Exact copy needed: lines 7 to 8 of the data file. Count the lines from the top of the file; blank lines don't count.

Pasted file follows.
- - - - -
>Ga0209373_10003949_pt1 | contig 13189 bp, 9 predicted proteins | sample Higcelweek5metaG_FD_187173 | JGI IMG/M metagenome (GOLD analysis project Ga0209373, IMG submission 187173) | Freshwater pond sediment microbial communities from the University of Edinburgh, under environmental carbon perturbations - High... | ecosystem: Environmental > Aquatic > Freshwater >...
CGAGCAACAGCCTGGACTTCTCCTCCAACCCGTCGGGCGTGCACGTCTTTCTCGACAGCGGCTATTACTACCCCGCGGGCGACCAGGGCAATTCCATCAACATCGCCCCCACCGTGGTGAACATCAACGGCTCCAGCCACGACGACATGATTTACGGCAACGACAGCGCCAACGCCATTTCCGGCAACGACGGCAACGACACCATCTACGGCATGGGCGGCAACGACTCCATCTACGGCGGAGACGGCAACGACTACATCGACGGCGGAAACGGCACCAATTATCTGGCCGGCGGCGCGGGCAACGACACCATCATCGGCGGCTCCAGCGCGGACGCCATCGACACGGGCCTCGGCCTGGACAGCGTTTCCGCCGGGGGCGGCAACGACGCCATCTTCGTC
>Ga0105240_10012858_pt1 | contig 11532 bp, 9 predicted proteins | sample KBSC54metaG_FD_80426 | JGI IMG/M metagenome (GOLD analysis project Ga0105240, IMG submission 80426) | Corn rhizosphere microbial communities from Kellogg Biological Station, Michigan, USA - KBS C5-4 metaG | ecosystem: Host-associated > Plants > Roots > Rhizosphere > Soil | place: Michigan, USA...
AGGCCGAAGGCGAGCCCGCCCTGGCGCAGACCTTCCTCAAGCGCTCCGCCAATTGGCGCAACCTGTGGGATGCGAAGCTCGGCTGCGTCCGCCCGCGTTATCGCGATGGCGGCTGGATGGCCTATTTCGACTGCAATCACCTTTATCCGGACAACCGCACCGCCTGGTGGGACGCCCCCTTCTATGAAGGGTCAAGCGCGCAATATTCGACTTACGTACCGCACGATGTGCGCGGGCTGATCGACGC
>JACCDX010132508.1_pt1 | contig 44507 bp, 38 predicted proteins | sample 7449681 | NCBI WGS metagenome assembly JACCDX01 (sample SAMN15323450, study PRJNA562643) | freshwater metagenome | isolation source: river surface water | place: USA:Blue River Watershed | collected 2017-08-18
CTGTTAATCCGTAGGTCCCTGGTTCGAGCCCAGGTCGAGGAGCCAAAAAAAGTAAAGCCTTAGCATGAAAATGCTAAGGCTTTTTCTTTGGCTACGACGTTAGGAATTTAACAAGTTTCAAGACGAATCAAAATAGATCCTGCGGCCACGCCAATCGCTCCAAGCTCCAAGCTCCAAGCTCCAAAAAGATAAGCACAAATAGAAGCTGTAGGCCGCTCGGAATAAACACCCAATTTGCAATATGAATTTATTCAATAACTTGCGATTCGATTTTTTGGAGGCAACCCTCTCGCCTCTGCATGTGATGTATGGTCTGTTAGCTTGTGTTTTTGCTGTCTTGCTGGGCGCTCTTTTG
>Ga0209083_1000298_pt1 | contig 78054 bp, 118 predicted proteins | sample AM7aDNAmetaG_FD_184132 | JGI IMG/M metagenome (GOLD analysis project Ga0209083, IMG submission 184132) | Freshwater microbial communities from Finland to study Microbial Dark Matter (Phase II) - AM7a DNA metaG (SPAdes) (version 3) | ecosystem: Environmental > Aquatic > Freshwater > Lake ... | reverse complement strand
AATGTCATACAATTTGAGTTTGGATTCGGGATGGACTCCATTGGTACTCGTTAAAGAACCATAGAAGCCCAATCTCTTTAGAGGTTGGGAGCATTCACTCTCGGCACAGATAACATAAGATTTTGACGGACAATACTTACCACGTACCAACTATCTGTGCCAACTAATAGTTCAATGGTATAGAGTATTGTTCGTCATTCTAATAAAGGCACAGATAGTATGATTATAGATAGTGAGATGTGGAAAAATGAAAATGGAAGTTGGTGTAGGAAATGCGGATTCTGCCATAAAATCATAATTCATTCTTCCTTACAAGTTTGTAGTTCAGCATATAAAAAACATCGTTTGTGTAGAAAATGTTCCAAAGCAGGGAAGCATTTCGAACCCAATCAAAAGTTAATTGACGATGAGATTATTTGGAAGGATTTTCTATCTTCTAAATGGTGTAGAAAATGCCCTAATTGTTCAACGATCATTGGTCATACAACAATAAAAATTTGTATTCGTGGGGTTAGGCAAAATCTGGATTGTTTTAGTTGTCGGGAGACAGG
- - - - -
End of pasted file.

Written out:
>Ga0209083_1000298_pt1 | contig 78054 bp, 118 predicted proteins | sample AM7aDNAmetaG_FD_184132 | JGI IMG/M metagenome (GOLD analysis project Ga0209083, IMG submission 184132) | Freshwater microbial communities from Finland to study Microbial Dark Matter (Phase II) - AM7a DNA metaG (SPAdes) (version 3) | ecosystem: Environmental > Aquatic > Freshwater > Lake ... | reverse complement strand
AATGTCATACAATTTGAGTTTGGATTCGGGATGGACTCCATTGGTACTCGTTAAAGAACCATAGAAGCCCAATCTCTTTAGAGGTTGGGAGCATTCACTCTCGGCACAGATAACATAAGATTTTGACGGACAATACTTACCACGTACCAACTATCTGTGCCAACTAATAGTTCAATGGTATAGAGTATTGTTCGTCATTCTAATAAAGGCACAGATAGTATGATTATAGATAGTGAGATGTGGAAAAATGAAAATGGAAGTTGGTGTAGGAAATGCGGATTCTGCCATAAAATCATAATTCATTCTTCCTTACAAGTTTGTAGTTCAGCATATAAAAAACATCGTTTGTGTAGAAAATGTTCCAAAGCAGGGAAGCATTTCGAACCCAATCAAAAGTTAATTGACGATGAGATTATTTGGAAGGATTTTCTATCTTCTAAATGGTGTAGAAAATGCCCTAATTGTTCAACGATCATTGGTCATACAACAATAAAAATTTGTATTCGTGGGGTTAGGCAAAATCTGGATTGTTTTAGTTGTCGGGAGACAGG